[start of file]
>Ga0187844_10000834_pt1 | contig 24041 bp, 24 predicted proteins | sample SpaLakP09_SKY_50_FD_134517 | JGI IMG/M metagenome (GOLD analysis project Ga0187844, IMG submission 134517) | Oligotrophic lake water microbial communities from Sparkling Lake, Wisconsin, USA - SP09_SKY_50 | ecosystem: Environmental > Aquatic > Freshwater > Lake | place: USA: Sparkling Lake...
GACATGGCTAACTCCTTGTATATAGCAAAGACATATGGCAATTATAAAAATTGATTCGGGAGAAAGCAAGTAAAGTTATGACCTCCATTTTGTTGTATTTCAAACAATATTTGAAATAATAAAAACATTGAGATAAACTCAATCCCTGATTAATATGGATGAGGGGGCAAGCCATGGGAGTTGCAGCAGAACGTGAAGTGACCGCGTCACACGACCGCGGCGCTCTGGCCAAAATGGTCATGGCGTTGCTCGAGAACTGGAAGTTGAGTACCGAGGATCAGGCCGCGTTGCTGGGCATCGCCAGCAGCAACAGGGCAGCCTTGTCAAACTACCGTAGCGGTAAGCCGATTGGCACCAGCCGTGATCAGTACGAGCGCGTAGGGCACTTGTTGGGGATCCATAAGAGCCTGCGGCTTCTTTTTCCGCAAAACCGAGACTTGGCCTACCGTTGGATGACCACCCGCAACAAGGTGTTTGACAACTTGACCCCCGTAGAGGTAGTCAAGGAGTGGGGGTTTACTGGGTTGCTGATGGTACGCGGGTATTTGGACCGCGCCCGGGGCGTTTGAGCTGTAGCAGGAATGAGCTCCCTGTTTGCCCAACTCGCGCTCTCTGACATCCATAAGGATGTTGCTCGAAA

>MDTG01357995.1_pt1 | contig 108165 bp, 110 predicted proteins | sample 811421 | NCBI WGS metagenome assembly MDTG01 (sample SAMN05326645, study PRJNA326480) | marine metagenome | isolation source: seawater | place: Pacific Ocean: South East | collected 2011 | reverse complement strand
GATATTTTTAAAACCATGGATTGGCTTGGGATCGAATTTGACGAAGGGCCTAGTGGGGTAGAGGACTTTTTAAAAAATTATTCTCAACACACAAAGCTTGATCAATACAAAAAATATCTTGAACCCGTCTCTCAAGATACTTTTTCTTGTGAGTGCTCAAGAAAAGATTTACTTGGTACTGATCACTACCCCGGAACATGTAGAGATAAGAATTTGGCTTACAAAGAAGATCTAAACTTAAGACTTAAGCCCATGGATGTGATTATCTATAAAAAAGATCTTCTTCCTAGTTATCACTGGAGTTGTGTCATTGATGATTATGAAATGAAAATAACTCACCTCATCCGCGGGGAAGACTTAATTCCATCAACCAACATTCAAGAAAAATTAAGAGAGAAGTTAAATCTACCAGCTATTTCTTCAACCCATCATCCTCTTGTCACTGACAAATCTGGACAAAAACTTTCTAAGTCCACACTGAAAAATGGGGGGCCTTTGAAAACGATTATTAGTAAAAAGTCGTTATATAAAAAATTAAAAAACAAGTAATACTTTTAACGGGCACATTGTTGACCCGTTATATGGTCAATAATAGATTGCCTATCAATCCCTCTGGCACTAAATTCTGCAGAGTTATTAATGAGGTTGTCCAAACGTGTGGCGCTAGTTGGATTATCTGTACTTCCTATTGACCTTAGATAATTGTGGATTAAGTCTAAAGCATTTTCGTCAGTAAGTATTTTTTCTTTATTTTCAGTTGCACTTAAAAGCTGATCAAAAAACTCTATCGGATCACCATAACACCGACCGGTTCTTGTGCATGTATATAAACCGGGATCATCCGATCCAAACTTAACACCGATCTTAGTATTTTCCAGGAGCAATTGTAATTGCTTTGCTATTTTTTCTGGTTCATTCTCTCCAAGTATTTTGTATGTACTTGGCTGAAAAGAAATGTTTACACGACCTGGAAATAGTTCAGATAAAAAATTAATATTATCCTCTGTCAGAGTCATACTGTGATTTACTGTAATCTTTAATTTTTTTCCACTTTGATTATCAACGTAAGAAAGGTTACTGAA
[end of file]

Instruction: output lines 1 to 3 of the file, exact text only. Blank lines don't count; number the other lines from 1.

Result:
>Ga0187844_10000834_pt1 | contig 24041 bp, 24 predicted proteins | sample SpaLakP09_SKY_50_FD_134517 | JGI IMG/M metagenome (GOLD analysis project Ga0187844, IMG submission 134517) | Oligotrophic lake water microbial communities from Sparkling Lake, Wisconsin, USA - SP09_SKY_50 | ecosystem: Environmental > Aquatic > Freshwater > Lake | place: USA: Sparkling Lake...
GACATGGCTAACTCCTTGTATATAGCAAAGACATATGGCAATTATAAAAATTGATTCGGGAGAAAGCAAGTAAAGTTATGACCTCCATTTTGTTGTATTTCAAACAATATTTGAAATAATAAAAACATTGAGATAAACTCAATCCCTGATTAATATGGATGAGGGGGCAAGCCATGGGAGTTGCAGCAGAACGTGAAGTGACCGCGTCACACGACCGCGGCGCTCTGGCCAAAATGGTCATGGCGTTGCTCGAGAACTGGAAGTTGAGTACCGAGGATCAGGCCGCGTTGCTGGGCATCGCCAGCAGCAACAGGGCAGCCTTGTCAAACTACCGTAGCGGTAAGCCGATTGGCACCAGCCGTGATCAGTACGAGCGCGTAGGGCACTTGTTGGGGATCCATAAGAGCCTGCGGCTTCTTTTTCCGCAAAACCGAGACTTGGCCTACCGTTGGATGACCACCCGCAACAAGGTGTTTGACAACTTGACCCCCGTAGAGGTAGTCAAGGAGTGGGGGTTTACTGGGTTGCTGATGGTACGCGGGTATTTGGACCGCGCCCGGGGCGTTTGAGCTGTAGCAGGAATGAGCTCCCTGTTTGCCCAACTCGCGCTCTCTGACATCCATAAGGATGTTGCTCGAAA

>MDTG01357995.1_pt1 | contig 108165 bp, 110 predicted proteins | sample 811421 | NCBI WGS metagenome assembly MDTG01 (sample SAMN05326645, study PRJNA326480) | marine metagenome | isolation source: seawater | place: Pacific Ocean: South East | collected 2011 | reverse complement strand